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Costa Blanca street seller wins residency in Spain for heroic act

A migrant from Senegal who saved a disabled man from a burning building in Denia has been granted Spanish residency for his heroic act.

Costa Blanca street seller wins residency in Spain for heroic act
Alex Caudeli thanks Gorgui Lamine Sow, the mantero who came to his rescue. Photo: GoFundMe

Gorgui Lamine Sow, a 20-year-old who arrived by boat in Spain in 2017 and has been making a meagre living selling jewellery on Denia's sea front, saved the life of Alex Caudeli in early December.

He was walking down a street in Denia on Spain's eastern Mediterranean coast when he heard screams and saw smoke pouring from a first-floor window.

He climbed the iron bars of the front door before entering the burning apartment from the balcony, and then emerged with the man who uses a walker slung over his shoulder, carrying him down a ladder that had been set up by a neighbour.


The dramatic rescue was caught on camer by neighbour Roberta Etter

Denia city hall quickly asked Spain's central government to give Sow a residents permit, a request backed by nearly 90,000 people who signed a petition hailing him as a “model citizen”.

Spain's labour and immigration ministry said last Friday that it had granted Sow residency in recognition of his “act of courage and service to the community”.   

After the rescue, Sow told The Local that he sleeps beside his partner and eight-month-old daughter on a mattress on the floor  seaside town of Gandia, and travels 40 kilometres (25 miles) by bus every day to Denia to sell bracelets and necklaces on the streets, a common job for undocumented migrants in Spain.

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Gorgui with his girlfriend and their 7-month old daughter in Denia. Photo: Roberta Etter

“It's true that I am poor, that I don't have money but I have a heart,” he told The Local.  “I have a heart that wants to help people and I knew I could save him.”

Writing about the rescue in an appeal for funds launched on Go Fund Me this week, Caudeli said: “Not all heroes wear capes and Gorgui is the example of that. Thanks to him, I'm alive.”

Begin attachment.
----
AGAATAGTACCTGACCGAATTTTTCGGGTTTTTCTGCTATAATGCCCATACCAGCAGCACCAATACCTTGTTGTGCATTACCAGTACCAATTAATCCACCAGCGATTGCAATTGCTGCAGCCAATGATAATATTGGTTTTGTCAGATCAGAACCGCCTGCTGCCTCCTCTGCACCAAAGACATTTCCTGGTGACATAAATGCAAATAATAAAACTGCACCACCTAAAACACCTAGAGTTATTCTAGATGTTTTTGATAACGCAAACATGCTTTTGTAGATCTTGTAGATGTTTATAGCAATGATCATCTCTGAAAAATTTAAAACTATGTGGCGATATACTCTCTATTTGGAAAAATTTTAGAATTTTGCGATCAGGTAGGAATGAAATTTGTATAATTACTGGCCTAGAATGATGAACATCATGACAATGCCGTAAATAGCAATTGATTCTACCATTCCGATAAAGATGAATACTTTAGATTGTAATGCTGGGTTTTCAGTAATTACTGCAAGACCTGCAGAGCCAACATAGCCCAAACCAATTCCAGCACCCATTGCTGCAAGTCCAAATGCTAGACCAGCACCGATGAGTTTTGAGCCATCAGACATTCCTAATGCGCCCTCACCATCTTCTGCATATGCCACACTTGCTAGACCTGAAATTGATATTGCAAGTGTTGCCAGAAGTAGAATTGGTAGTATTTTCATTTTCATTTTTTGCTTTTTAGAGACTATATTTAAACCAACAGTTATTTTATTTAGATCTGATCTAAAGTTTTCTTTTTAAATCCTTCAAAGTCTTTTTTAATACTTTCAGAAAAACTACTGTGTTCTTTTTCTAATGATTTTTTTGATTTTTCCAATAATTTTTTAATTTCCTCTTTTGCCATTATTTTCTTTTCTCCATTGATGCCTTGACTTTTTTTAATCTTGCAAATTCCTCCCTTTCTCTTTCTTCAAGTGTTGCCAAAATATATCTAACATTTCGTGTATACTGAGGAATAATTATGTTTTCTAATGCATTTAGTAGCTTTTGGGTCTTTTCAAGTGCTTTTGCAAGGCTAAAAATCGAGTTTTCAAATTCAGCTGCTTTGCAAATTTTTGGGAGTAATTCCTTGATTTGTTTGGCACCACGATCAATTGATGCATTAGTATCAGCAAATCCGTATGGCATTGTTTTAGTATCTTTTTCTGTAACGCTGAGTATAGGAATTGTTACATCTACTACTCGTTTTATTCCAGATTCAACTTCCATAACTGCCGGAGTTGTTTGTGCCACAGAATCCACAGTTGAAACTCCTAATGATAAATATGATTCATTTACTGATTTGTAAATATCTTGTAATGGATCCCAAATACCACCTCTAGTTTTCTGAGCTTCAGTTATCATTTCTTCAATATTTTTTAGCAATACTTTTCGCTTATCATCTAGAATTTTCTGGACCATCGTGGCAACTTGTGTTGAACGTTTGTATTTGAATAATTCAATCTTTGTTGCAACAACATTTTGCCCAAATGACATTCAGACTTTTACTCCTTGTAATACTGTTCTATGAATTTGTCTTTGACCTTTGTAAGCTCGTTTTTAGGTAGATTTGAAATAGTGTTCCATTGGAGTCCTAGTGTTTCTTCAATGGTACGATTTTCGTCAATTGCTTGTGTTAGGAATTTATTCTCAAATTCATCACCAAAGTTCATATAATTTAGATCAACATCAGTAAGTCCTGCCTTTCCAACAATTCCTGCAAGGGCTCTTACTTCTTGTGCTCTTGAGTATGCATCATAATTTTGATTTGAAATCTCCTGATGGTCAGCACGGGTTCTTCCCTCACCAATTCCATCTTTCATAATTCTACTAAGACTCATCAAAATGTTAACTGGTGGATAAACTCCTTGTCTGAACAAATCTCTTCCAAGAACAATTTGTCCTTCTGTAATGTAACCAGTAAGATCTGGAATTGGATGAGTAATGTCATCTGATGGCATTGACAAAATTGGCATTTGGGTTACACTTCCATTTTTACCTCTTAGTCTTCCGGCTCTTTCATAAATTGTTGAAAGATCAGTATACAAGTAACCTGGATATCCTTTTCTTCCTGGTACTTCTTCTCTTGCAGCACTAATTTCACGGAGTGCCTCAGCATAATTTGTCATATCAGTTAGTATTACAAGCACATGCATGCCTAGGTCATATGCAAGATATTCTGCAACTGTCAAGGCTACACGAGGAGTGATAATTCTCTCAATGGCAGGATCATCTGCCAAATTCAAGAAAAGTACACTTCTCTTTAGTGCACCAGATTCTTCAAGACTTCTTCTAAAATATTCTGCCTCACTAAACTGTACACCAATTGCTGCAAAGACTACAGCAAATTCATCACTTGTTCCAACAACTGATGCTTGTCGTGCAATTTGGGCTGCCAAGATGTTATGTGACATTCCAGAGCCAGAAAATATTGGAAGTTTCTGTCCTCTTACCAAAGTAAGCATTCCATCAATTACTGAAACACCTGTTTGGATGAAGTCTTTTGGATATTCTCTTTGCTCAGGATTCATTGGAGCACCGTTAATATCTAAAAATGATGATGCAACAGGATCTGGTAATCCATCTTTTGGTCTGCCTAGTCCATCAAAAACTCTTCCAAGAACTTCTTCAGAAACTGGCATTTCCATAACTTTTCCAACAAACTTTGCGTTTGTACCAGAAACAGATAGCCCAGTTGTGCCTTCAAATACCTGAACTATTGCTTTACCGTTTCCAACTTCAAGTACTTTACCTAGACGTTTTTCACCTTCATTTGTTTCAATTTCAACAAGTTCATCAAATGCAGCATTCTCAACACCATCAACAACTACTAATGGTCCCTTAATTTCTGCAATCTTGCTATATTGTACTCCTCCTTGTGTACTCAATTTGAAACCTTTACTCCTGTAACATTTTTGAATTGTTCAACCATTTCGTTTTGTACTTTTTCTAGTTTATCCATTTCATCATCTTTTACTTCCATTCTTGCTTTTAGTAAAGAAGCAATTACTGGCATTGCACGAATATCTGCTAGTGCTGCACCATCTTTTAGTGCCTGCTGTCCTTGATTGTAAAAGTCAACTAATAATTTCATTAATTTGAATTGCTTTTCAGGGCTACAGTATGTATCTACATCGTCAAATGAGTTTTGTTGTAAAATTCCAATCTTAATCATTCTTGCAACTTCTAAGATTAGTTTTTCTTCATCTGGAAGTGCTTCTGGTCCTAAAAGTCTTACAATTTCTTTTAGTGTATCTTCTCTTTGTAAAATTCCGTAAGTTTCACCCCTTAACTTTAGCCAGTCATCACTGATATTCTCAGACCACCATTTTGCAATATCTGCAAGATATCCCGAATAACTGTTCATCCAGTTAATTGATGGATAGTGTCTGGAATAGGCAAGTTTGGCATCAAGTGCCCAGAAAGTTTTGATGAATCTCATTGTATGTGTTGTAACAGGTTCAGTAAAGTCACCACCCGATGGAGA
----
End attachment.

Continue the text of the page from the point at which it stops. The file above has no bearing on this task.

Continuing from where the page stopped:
He explained about his mobility issues and said that he was unable to escape from his home if not for a miracle.

“And in this case, my miracle had a name: Gorgui Lamine Sow, a 20-year-old Senegalese who did not hesitate to put his life at risk to save mine and that of my puppy,” he wrote.

He is appealing for donations both for himself, because he lost everything in the fire and is now living in a squat nearby, and for his rescuer.
 
“I will be eternally grateful to Gorgui, but given my precarious situation I have nothing to offer. Therefore, I ask for the maximum help to help him realise his dream, have a decent life and a stable job. And at the same time, give me a hand too.”
 
For those wishing to make a contribution the Go Fund Me appeal can be found HERE
 

 

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POLITICS

How the EU aims to reform border-free Schengen area

European countries agreed on Thursday to push towards a long-stalled reform of the bloc's migration system, urging tighter control of external borders and better burden-sharing when it comes to asylum-seekers.

How the EU aims to reform border-free Schengen area
European interior ministers met in the northern French city of tourcoing, where president Emmanuel Macron gave a speech. Photo: Yoat Valat/AFP

The EU home affairs commissioner Ylva Johansson, speaking after a meeting of European interior ministers, said she welcomed what she saw as new momentum on the issue.